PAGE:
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Coordinates: 40°31′12″N 7°53′14″W / 40.5199866°N 7.887213°W / 40.5199866; -7.887213
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Wine region
Official nameDão-Lafões
TypeDenominação de Origem Controlada
Part ofCentro, Portugal
Climate regionTemperate
Soil conditionsSandy on top of granite
Grapes producedTouriga Nacional, Tinta Roriz, Jaen, Alfrocheiro Preto and Encruzado
Wine producedDão wine

Dão is a Portuguese wine region situated in the Região Demarcada do Dão with the Dão-Lafões sub region of the Centro, Portugal. It is one of the oldest established wine regions in Portugal. Dão wine is produced in a mountainous region with a temperate climate, in the area of the Rio Mondego and Dão rivers in the north central region of Portugal.[1] The region became a Denominação de Origem Controlada (DOC) appellation in 1990. The Dão region is the origin of the Touriga Nacional vine that is the principal component of port wine.[2]

Climate and geography[edit]

The wine region is located primarily on a plateau that is sheltered on three sides by the granite mountain ranges of Serra da Estrela, Serra do Caramulo and Serra da Nave. This helps the area maintain its temperate climate away from the effects of the nearby Atlantic Ocean. The region experiences abundant rainfall in the winter months and long, warm dry summers leading up to harvest. The region's vineyards are planted on sandy well-drained soil on top of granite rock.[2]


The first efforts to have the Dão region recognized as a separate and unique wine region came mainly from the aristocrat and winemaker João de Sacadura Botte Côrte-Real. Considered to be "the most enlightened viticulturist of his generation", he modernized the processes of winemaking and raised the standards of the wine produced in the region. He had many wine estates, in both Portugal and Spain, but the most celebrated were his Quinta da Aguieira and his wife's Quinta da Bica.

The Dão was first officially recognized as a Região Demarcada in 1908. In the 1940s, to improve the quality of the wine from the region and promote some sort of national identity, the government of Prime Minister António de Oliveira Salazar instituted new regulations establishing the mandatory use of co-operatives in the region. These co-operatives would have exclusive privilege to the grapes grown in the region and were charged with making the wine that would be sold to private merchants. Despite its intent, the regulations had an adverse effect on the Dão wine region by promoting stagnation due to lack of competition, with some co-operative firms releasing inferior quality wine and even practicing un-hygienic winemaking. In 1979, Portugal's application to the European Union prompted authorities to overturn these rules, as the EU discouraged monopolistic practices in the wine industry.[2]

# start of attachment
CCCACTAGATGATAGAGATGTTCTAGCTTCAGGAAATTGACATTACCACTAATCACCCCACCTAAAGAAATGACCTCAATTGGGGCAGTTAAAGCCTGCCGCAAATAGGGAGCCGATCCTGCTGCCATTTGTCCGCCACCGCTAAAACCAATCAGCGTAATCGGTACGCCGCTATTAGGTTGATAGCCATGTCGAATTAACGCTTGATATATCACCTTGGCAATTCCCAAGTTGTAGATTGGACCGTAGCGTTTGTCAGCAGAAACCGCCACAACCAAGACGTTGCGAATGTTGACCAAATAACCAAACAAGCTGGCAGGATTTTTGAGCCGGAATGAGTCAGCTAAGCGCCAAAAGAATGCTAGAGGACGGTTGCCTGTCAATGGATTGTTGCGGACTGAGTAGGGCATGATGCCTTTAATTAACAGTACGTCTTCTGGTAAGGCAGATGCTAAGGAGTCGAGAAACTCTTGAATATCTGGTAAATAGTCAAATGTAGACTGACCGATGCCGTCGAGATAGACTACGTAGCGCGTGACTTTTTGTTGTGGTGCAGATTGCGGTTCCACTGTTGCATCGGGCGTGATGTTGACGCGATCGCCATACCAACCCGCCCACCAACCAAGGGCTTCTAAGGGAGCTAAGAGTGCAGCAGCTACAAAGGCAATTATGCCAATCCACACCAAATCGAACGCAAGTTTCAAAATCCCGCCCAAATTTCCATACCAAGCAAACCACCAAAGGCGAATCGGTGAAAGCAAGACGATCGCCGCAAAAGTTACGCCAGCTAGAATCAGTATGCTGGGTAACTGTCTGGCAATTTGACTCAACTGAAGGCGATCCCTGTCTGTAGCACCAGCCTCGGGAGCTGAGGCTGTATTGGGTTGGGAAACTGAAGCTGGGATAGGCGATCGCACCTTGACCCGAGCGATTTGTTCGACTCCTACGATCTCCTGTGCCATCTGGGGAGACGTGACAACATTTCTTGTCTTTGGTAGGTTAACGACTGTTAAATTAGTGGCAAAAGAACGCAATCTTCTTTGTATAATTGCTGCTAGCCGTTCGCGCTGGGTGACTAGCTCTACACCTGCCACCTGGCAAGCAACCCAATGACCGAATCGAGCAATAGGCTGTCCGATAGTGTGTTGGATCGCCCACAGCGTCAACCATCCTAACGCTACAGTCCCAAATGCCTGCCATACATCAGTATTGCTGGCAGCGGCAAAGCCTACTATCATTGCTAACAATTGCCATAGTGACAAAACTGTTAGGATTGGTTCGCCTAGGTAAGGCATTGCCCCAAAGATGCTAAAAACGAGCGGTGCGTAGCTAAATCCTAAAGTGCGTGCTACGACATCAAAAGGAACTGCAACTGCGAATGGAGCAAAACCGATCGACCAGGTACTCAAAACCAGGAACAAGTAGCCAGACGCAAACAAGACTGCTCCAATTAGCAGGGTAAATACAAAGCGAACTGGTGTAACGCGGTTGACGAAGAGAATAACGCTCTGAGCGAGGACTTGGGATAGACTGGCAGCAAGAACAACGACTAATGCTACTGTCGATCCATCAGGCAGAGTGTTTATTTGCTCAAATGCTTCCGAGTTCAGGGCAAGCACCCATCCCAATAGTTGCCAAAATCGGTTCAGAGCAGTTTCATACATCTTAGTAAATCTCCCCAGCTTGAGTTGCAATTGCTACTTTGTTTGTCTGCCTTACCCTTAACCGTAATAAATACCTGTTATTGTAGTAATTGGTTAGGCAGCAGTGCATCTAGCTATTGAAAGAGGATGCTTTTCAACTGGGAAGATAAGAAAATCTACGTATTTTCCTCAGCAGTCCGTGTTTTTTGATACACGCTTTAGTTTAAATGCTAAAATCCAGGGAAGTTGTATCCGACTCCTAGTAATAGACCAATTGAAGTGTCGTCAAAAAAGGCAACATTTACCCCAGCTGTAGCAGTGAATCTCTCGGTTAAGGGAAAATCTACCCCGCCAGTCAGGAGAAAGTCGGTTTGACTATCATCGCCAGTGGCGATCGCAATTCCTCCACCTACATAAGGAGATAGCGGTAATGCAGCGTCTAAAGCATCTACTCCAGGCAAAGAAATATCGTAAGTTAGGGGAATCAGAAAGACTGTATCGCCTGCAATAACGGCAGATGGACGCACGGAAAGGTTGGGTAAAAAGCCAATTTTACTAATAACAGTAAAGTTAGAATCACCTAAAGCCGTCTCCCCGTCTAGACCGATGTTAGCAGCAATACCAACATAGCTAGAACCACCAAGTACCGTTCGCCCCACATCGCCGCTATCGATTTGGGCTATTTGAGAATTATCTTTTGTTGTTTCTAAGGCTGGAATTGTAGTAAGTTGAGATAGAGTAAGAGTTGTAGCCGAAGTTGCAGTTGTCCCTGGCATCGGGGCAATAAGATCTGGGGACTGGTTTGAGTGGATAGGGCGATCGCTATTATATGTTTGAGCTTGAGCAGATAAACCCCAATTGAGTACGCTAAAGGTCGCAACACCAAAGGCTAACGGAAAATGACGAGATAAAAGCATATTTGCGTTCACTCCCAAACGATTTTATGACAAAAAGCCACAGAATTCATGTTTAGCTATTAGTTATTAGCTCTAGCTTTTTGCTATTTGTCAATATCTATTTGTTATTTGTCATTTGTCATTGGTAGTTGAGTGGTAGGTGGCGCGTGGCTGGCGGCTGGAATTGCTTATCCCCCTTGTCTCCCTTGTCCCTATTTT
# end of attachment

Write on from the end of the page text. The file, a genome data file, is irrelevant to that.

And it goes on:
Viticulture and wines[edit]

A glass of Dão wine made from Jaen, Touriga Nacional and Tinta Roriz

The area is home to several dozen varieties of indigenous grapes, with the majority of wine production being made from the Touriga Nacional,[3] Tinta Roriz, Jaen, Alfrocheiro Preto and Encruzado. 80% of the region's production is in red wines, with DOC regulations stipulating that at least 20% of the production must be from Touriga Nacional.[2] Some of the top reserve wine may carry the designation Dão nobre (meaning noble Dão).[4] Another reserve designation, Garrafeira, requires wines to be 0.5% higher in alcohol content than the 12.5% minimum and to spend at least two years in aging in oak. The maximum yield for red wine grapes is 70 hl/ha.[5]

The red wines tend to be very tannic due to prolonged periods of maceration during winemaking. Many producers make liberal use of French and Portuguese oak. The style has been improving, with some producers concentrating on making more fruit-forward styles with smoother tannins.[1] Historically, the white wines were known for being over-oxidized and full-bodied, but more modern winemaking has been producing white wines that are fresh, fruity and fragrant. The Encruzado is the principal grape of the area's whites, with some blends of Malvasia Fina and Bical.[2] Garrafeira white wines require at least 0.5% more alcohol by volume than the 11.5% DOC minimum and at least 6 months aging in oak. The maximum allowable yields for white wine grapes is 80 hl/ha.[5]


There are seven subregions within Dão which may be indicated on labels together with Dão:[6]

  • Alva
  • Besteiros
  • Castendo
  • Serra da Estrela
  • Silgueiros
  • Terras de Azurara
  • Terras de Senhorim

See also[edit]


  1. ^ a b H. Johnson & J. Robinson The World Atlas of Wine pp. 204–205 Mitchell Beazley Publishing 2005 ISBN 1-84000-332-4
  2. ^ a b c d e J. Robinson (ed) The Oxford Companion to Wine Third Edition p. 223 Oxford University Press 2006 ISBN 0-19-860990-6
  3. ^ Abel, Ann (July 30, 2020). "Portugal's Richest Family Doubles Down On Fine Wines And Luxury Wine Tourism". Forbes. Retrieved 2020-08-01.
  4. ^ K. MacNeil The Wine Bible pg 508 Workman Publishing 2001 ISBN 1-56305-434-5
  5. ^ a b P. Saunders Wine Label Language p. 250 Firefly Books 2004 ISBN 1-55297-720-X
  6. ^ Official Journal of the European Union C 187/1, 8.8.2009: List of quality wines produced in specified regions (reflects situation as of July 31, 2009)

External links[edit]

40°31′12″N 7°53′14″W / 40.5199866°N 7.887213°W / 40.5199866; -7.887213